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ADELAIDE Independent Monthly Literary Magazine / Revista Literária Independente Mensal, New York / Lisboa, Online Edition  

 

 

 

 

 

 

LISP
by Jean-Luc Fontaine 

 

 

 

Ode to the Old Naked Man in the Gym Locker Room

Have you ever seen a throng of half-naked muscled men turn their heads in shame
like little boys during the nude scenes of an r-rated movie?
I have, in a Planet Fitness locker room, when a sweat-glazed old man decided to drop
the towel draped around his naked frame
to the floor as he interrogated the contents of his locker.
He stood there, leathery and micro- waved, shrimp-pink creases forming under
his breasts, and the ripped men, who just minutes before, slaved away in the iron temple of testosterone
—grunting and groaning, Gatorade-sticky,
hoisting weights above their heads like bright ideas— now fumbled with their protein shakes,
quietly spritzed their pits with body spray.
And even I—the newest convert to the church
of crunches and curls—wanted to rush to the indoor rower, paddle away from the thought that my body
might one day look like an overripe banana.
But even as my insecurities slipped into the room, started sticking needles into the weather balloons
of my biceps, I couldn’t help but admire the old man’s shiny strut, the way he bared
his body: unashamed of the graying clump
of kelp dangling from his chest, of his jump rope
arms noodling by his side. And I swear for a second, he looked like a king smiling at all his fearful subjects—
the aluminum light crowning his head,
the blue veins under his skin pulsing like lightning bolts.


 

 

On Finding a Moldy Block of Cheese in my Father’s Fridge

Cleaning out the fridge in silence when my deaf dad finds a block of cheddar with a white fuzz fro and jokes,
Food doesn’t really go off, mold just starts munching on it before we do. Cheese was always a language for us, wasn’t it dad? Before the bloomy rind of brie

or herbaceous zest of Humboldt Fog, we would sit in a room for hours without saying a syllable—your hearing aid
faintly buzzing in your ear, like a dusty vending machine.
We suffered through our quiet until you brought home a soft block of limburger and laughed as I scrunched

my face at the off-sock smell and squinted at the turquoise veins spidering through the goo. You dipped a hand
into the swell of my hair as the cheese melted
into a constellation of flavors, and I rushed for another bite.
As a kid, I felt like Indiana Jones gazing at the golden

idol in Peru when you handed me amber curls of comtè,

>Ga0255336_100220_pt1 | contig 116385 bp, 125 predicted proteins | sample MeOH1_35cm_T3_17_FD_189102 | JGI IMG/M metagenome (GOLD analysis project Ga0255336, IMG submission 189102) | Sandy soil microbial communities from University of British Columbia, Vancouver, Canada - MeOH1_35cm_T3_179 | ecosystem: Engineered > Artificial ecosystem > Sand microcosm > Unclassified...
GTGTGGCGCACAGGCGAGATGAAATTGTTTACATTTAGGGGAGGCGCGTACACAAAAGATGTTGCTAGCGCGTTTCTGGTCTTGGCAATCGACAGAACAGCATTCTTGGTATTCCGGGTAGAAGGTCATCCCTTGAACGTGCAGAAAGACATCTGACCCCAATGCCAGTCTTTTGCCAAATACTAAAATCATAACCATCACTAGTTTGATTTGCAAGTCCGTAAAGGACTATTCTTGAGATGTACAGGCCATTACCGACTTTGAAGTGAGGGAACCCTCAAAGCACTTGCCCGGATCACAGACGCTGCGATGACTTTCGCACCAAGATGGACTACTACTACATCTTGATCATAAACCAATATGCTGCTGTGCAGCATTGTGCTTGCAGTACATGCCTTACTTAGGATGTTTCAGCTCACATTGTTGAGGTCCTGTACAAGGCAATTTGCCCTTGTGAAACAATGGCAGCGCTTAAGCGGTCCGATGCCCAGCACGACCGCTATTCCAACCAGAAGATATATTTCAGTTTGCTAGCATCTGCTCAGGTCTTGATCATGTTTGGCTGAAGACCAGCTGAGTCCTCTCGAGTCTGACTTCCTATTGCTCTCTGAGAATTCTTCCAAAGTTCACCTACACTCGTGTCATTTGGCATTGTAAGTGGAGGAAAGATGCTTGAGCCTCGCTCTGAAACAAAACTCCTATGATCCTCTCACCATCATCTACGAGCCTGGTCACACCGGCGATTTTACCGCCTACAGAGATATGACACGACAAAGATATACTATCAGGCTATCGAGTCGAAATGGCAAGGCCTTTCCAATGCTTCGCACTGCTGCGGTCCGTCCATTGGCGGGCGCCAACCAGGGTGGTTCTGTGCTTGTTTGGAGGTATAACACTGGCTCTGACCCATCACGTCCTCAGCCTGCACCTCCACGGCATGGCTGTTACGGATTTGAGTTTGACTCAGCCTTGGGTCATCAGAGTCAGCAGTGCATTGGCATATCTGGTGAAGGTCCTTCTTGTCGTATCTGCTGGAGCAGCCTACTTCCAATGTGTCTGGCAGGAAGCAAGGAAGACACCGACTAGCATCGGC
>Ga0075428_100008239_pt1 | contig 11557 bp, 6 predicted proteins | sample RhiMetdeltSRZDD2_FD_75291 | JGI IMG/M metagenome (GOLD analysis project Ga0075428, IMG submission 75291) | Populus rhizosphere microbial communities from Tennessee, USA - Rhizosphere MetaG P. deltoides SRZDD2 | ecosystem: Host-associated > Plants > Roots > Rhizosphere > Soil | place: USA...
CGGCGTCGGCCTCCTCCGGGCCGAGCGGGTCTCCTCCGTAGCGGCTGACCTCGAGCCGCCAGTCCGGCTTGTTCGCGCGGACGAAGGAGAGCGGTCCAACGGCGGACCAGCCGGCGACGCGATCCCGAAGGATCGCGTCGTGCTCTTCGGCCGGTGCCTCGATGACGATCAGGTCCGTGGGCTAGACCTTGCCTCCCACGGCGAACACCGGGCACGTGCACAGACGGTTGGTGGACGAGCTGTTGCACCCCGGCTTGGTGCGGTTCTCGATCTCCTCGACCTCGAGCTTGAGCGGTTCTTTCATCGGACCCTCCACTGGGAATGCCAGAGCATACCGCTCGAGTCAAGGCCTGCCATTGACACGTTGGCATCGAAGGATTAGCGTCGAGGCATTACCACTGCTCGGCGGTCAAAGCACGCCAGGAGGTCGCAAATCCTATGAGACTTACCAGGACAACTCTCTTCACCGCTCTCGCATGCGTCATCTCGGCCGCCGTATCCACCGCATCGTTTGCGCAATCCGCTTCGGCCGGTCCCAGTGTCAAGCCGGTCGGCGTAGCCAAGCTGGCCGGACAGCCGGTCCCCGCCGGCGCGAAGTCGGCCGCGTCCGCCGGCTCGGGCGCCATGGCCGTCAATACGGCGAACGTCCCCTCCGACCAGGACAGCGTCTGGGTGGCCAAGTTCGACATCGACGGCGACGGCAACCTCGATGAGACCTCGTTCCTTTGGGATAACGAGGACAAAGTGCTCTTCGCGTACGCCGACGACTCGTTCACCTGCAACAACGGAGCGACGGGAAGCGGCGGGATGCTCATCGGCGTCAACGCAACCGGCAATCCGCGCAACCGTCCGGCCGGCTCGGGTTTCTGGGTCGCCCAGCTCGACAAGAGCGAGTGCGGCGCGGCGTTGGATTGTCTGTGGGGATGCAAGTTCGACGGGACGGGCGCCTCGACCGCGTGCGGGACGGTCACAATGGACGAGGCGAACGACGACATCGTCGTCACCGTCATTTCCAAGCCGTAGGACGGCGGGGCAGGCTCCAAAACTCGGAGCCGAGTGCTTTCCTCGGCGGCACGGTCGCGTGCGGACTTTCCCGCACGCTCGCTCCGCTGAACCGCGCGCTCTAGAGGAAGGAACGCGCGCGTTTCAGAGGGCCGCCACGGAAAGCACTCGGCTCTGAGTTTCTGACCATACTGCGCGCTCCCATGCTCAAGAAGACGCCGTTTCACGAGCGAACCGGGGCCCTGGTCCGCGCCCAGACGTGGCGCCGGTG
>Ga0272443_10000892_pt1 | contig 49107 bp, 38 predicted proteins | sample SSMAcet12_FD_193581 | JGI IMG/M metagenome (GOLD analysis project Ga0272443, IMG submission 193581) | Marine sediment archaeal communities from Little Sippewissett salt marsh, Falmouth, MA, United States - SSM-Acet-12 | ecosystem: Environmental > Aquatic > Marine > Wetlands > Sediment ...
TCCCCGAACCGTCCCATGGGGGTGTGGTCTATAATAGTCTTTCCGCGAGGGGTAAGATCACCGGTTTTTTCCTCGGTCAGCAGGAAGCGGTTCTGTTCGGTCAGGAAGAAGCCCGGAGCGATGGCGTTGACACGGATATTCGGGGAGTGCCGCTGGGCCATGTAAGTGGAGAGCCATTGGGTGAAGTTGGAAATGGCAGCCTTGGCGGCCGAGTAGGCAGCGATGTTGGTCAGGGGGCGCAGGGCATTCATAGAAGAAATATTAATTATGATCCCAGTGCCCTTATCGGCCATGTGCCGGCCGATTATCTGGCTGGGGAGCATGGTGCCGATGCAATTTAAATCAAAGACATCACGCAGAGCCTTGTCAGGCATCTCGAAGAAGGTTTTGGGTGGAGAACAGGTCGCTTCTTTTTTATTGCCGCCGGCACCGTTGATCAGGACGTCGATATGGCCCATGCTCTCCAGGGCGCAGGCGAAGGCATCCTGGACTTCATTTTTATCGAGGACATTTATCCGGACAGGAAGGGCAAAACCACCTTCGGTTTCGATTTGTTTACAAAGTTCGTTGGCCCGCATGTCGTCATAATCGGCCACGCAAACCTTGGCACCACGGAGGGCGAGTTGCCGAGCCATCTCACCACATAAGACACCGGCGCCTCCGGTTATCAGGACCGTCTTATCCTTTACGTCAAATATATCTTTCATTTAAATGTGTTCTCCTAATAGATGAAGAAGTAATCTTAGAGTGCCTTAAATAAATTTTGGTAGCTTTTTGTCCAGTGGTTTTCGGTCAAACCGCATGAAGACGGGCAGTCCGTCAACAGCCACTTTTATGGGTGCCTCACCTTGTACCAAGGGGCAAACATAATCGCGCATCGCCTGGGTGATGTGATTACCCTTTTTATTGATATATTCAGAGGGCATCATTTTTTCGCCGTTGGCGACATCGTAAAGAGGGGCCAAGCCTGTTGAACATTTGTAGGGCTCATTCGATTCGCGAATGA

and told me how the fresh-damp, barnyard smell reminded you of the poverty you stole away from when you first moved from France to London—how you took refuge in a cramped, one bedroom-apartment. How you would treat yourself

to a hot cheddar and butter baguette as you slogged away in kitchens and dreamed of one day opening up a restaurant all your own. Back then, we devoured so much cheese milky stars stained the pink galaxies of our fingernails.
When I moved to New York, I wrote to you

and told you how I squirreled away what little money
I had so I could scribble poems in my musty-smelling apartment, hoping to one day pen a book all my own. I confessed
to you that sometimes I savored a bag of faux-cheese Cheetos as I took the 2 train to work—imagining

a white avalanche of feta, wet discs of mozzarella. We are so much alike, but as I crouch near the bottom of your fridge, I want to blurt, I’m sorry. I’m sorry
I haven’t come home in over two years. I’m sorry
I don’t write to you more often. I’m sorry for hating

the two hirsute hearing aids that squeak like cheese curds

in your ears and make it nearly impossible to chat with you over the phone. Today is the first time we’ve talked for more than five minutes in nearly six months, but still, you scrape the white fluff off and slice me a wafer-thin piece.

 

 


Lisp

As a child, I didn’t call anyone by their names— afraid my lisp might tangle
my ths like vines,
that my ss
would wake up as zs.

At home, mother made me
practice syllables by reading the grease-
splotched take-out menus she brought home from work—
snapping her spoon against the table

each time the wood chipper of my mouth mangled meatloaf
or worcester.

After she lost her job, we moved onto the addresses
of past-due bills and collection agencies as she raked a comb

into air,

through my hair— dust clouds of dandruff puffing

6s and 7s wrapping around

my tongue like dollar store spaghetti.

Wrong. Again,
she said as she dragged the comb through the loops of my fuzz—
my scalp stinging
from each rough drag.

Eventually, she had the names to call
for food banks and government housing
scribbled on scrap paper,

scattered on our table,
like tarot cards
predicting our future.

Go on, read the names,
she said as she strapped
a can-opener
into a tin can of corn.

St. Nicholas,

St. Celia’s,

Common Pantry,

my tongue flailing in my mouth
like an out-of-control garden hose.

Nearly, darling. Try again,
she said as she pried the round jagged lid
slowly from the can.

 

 

 

About the Author:

Jean-Luc Fontaine  is a Tucson based poet. He enjoys long naps and hot coffee.

 

 

 

 

 

     
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